Whilst Europe has been deploying gas buses in a number of cities for over a decade, the UK is only now beginning to expand the use of gas buses. Biomethane is presently the most widely used renewable transport fuel of bus operators. Biomethane, presently the most widely used renewable transport fuel by bus operators, is produced from organic farm and vegetable waste via anaerobic digestion, upgraded, compressed then injected into the UK gas grid. A green gas certification system enables bus operators to purchase biomethane which is then delivered via the conventional gas grid once they have installed gas infrastructure at their depot. The adoption of compressed natural gas buses powered by biomethane has grown rapidly this year, and there are now 89 vehicles operating in six regions of the UK. Reading Buses owns the largest biomethane bus fleet comprising of 34 gas buses. Reading Buses purchased the first 20 biomethane buses without the aid of external funding, relying on the benefit of lower fuel costs to cover the extra costs of the buses and investment in the infrastructure for gas supply.

Overcoming barriers

Whilst the number of low carbon buses in operating in the UK is impressive, these only represent 2% of the bus market. Research undertaken by the LowCVP has identified a number of barriers preventing the wider take-up of low carbon buses by public transport operators, including:

  • The high upfront cost of low carbon buses
  • Uncertainty in the operational performance of low carbon buses
  • Concern over battery life and replacement costs for hybrid and electric buses
  • Lack of real-world data regarding financial and environmental benefits of different technologies and fuels
  • High cost of infrastructure for electric and gas buses.

Overcoming these hurdles will involve actions from a number of different stakeholders and collaboration across industry. Government policy will continue to have a critical role to play in the near-term with regards to supporting the growth of low carbon buses. The LowCVP is actively supporting the UK Government in shaping future fiscal policy to stimulate the increased purchase of lower carbon buses. In addition the LowCVP plans to organise workshops with bus operators over the next 12 months to raise awareness about the operational performance, financial and environmental benefits of different low carbon bus technologies.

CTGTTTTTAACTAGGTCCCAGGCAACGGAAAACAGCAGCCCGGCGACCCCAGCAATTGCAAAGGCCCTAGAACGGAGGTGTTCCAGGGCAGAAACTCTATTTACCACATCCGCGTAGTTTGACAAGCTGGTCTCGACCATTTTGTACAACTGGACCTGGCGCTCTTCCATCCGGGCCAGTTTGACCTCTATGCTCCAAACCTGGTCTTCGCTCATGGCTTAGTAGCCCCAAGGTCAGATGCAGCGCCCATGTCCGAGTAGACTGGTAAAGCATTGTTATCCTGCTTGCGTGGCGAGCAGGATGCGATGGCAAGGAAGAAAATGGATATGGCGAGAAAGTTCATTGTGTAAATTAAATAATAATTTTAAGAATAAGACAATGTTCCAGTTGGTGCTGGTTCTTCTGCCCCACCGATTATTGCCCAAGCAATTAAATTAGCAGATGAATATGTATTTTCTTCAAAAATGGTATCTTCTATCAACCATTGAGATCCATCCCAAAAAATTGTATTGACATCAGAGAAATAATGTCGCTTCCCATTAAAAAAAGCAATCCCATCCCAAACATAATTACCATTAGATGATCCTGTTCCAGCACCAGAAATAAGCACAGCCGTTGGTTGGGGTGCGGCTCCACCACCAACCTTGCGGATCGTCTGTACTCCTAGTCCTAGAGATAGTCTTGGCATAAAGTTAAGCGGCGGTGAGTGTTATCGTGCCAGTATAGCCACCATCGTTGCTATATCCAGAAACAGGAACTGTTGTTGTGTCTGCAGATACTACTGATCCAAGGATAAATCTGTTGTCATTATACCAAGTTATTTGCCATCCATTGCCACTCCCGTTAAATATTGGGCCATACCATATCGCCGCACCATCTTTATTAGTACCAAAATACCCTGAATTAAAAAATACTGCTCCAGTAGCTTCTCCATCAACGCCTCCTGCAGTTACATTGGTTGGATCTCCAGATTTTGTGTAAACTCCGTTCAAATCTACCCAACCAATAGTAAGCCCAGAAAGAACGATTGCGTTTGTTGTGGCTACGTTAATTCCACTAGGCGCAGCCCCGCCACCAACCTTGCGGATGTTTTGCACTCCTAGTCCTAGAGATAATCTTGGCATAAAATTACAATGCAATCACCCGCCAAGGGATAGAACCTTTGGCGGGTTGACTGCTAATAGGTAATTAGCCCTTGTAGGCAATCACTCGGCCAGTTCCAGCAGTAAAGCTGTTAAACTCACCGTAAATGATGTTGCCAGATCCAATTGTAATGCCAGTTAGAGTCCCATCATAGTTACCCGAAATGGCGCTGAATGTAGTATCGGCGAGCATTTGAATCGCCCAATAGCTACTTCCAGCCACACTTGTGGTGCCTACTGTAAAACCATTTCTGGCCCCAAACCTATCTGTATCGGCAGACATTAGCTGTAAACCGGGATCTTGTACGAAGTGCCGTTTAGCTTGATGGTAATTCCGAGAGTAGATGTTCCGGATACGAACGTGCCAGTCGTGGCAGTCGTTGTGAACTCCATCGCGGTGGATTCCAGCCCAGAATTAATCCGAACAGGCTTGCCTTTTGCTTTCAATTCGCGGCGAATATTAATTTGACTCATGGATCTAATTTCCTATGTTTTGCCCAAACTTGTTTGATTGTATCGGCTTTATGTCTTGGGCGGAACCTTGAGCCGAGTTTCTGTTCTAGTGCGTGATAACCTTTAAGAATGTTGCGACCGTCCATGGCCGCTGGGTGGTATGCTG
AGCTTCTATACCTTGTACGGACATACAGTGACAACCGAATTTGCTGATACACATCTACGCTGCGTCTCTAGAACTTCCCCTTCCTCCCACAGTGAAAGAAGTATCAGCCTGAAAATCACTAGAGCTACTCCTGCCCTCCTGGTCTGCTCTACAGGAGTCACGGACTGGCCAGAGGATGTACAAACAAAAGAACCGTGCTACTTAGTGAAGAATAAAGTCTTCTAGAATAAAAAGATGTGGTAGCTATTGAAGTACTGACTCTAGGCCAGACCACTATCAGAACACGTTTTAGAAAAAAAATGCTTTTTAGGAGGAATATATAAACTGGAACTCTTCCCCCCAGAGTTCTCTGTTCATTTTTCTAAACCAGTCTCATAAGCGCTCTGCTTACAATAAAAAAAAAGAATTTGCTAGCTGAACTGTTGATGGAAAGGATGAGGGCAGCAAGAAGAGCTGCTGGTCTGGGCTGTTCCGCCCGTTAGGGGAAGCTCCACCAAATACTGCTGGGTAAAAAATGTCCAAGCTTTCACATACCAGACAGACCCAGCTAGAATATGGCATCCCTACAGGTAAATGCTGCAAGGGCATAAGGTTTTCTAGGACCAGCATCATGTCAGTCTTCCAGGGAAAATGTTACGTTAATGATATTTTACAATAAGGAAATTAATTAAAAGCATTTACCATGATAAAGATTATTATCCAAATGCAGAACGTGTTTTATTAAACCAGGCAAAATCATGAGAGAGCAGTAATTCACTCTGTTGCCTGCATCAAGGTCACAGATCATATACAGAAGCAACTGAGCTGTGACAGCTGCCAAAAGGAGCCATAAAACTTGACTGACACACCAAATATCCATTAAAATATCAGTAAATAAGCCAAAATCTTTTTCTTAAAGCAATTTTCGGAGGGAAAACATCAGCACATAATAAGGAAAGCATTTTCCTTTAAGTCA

Pushing forward

The transition to a mature low carbon bus market will inevitably take time and effective partnership working between key public and private stakeholders. LowCVP will continue to bring the right stakeholders together through our Bus Working Group, and push forward influential research and policy development to expand the take-up of low emission fuels and technologies for buses and other vehicle sectors in the UK.


Gloria Esposito is an environmental scientist who holds the position of Head of Projects at the Low Carbon Vehicle Partnership (LowCVP). Her work focuses on developing the low carbon bus and passenger car market in the UK through policy research and development. Gloria has previous experience in local government at the London Borough of Camden, leading policies and initiatives to expand the uptake of clean vehicles to reduce air pollution and CO2 emissions in central London. She was responsible for establishing London’s first biomethane refueling station and integrating biomethane, hybrid and electric vehicles into local government fleets. Gloria was a Senior Air Quality Consultant at the environmental consultancy Bureau Veritas where she managed projects involving air pollution monitoring and dispersion modelling to determine the impacts of road transport and industrial process emissions on local air quality. Gloria also worked at Kings College London where she was a senior environmental consultant involved in running the London Air Quality Network.